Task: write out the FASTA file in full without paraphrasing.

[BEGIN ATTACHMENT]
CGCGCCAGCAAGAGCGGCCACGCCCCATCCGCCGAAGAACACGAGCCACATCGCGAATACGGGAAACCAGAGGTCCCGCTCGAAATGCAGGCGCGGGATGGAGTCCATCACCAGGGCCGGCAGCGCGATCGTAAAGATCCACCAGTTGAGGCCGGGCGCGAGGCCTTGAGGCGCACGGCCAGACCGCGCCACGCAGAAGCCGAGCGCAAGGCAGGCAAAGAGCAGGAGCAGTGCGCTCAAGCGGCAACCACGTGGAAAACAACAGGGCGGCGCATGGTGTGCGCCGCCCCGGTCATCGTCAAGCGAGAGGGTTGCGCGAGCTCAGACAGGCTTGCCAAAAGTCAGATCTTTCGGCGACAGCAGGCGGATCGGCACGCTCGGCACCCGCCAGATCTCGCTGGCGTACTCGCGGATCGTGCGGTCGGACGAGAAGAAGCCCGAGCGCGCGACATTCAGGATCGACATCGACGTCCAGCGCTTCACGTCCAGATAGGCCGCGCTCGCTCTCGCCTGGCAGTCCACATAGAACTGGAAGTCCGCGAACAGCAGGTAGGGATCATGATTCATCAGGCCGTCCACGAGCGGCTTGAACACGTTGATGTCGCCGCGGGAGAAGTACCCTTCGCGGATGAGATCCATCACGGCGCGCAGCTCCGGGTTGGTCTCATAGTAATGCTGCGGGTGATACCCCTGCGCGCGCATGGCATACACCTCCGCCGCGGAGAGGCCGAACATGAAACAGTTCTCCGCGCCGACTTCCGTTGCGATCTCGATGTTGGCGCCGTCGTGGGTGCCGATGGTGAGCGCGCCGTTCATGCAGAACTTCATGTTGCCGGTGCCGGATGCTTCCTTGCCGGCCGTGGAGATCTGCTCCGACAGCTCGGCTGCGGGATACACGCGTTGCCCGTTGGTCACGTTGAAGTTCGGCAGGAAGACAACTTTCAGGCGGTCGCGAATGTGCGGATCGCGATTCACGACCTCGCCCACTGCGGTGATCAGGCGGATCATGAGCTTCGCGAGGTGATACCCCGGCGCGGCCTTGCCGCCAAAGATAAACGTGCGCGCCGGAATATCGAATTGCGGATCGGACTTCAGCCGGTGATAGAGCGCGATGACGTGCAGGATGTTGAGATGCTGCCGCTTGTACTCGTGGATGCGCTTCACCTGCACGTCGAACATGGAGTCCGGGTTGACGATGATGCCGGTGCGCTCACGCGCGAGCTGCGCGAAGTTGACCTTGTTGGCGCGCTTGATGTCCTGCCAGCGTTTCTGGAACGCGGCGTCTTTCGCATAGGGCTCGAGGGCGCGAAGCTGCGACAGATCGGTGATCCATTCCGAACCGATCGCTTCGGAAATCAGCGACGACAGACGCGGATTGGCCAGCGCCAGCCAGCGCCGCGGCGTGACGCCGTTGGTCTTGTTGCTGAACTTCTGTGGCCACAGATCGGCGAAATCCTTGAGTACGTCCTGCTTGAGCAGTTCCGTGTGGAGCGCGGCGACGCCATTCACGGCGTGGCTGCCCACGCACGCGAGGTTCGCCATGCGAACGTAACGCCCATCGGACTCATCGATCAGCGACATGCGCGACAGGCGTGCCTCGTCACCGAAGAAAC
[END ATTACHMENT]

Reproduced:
CGCGCCAGCAAGAGCGGCCACGCCCCATCCGCCGAAGAACACGAGCCACATCGCGAATACGGGAAACCAGAGGTCCCGCTCGAAATGCAGGCGCGGGATGGAGTCCATCACCAGGGCCGGCAGCGCGATCGTAAAGATCCACCAGTTGAGGCCGGGCGCGAGGCCTTGAGGCGCACGGCCAGACCGCGCCACGCAGAAGCCGAGCGCAAGGCAGGCAAAGAGCAGGAGCAGTGCGCTCAAGCGGCAACCACGTGGAAAACAACAGGGCGGCGCATGGTGTGCGCCGCCCCGGTCATCGTCAAGCGAGAGGGTTGCGCGAGCTCAGACAGGCTTGCCAAAAGTCAGATCTTTCGGCGACAGCAGGCGGATCGGCACGCTCGGCACCCGCCAGATCTCGCTGGCGTACTCGCGGATCGTGCGGTCGGACGAGAAGAAGCCCGAGCGCGCGACATTCAGGATCGACATCGACGTCCAGCGCTTCACGTCCAGATAGGCCGCGCTCGCTCTCGCCTGGCAGTCCACATAGAACTGGAAGTCCGCGAACAGCAGGTAGGGATCATGATTCATCAGGCCGTCCACGAGCGGCTTGAACACGTTGATGTCGCCGCGGGAGAAGTACCCTTCGCGGATGAGATCCATCACGGCGCGCAGCTCCGGGTTGGTCTCATAGTAATGCTGCGGGTGATACCCCTGCGCGCGCATGGCATACACCTCCGCCGCGGAGAGGCCGAACATGAAACAGTTCTCCGCGCCGACTTCCGTTGCGATCTCGATGTTGGCGCCGTCGTGGGTGCCGATGGTGAGCGCGCCGTTCATGCAGAACTTCATGTTGCCGGTGCCGGATGCTTCCTTGCCGGCCGTGGAGATCTGCTCCGACAGCTCGGCTGCGGGATACACGCGTTGCCCGTTGGTCACGTTGAAGTTCGGCAGGAAGACAACTTTCAGGCGGTCGCGAATGTGCGGATCGCGATTCACGACCTCGCCCACTGCGGTGATCAGGCGGATCATGAGCTTCGCGAGGTGATACCCCGGCGCGGCCTTGCCGCCAAAGATAAACGTGCGCGCCGGAATATCGAATTGCGGATCGGACTTCAGCCGGTGATAGAGCGCGATGACGTGCAGGATGTTGAGATGCTGCCGCTTGTACTCGTGGATGCGCTTCACCTGCACGTCGAACATGGAGTCCGGGTTGACGATGATGCCGGTGCGCTCACGCGCGAGCTGCGCGAAGTTGACCTTGTTGGCGCGCTTGATGTCCTGCCAGCGTTTCTGGAACGCGGCGTCTTTCGCATAGGGCTCGAGGGCGCGAAGCTGCGACAGATCGGTGATCCATTCCGAACCGATCGCTTCGGAAATCAGCGACGACAGACGCGGATTGGCCAGCGCCAGCCAGCGCCGCGGCGTGACGCCGTTGGTCTTGTTGCTGAACTTCTGTGGCCACAGATCGGCGAAATCCTTGAGTACGTCCTGCTTGAGCAGTTCCGTGTGGAGCGCGGCGACGCCATTCACGGCGTGGCTGCCCACGCACGCGAGGTTCGCCATGCGAACGTAACGCCCATCGGACTCATCGATCAGCGACATGCGCGACAGGCGTGCCTCGTCACCGAAGAAAC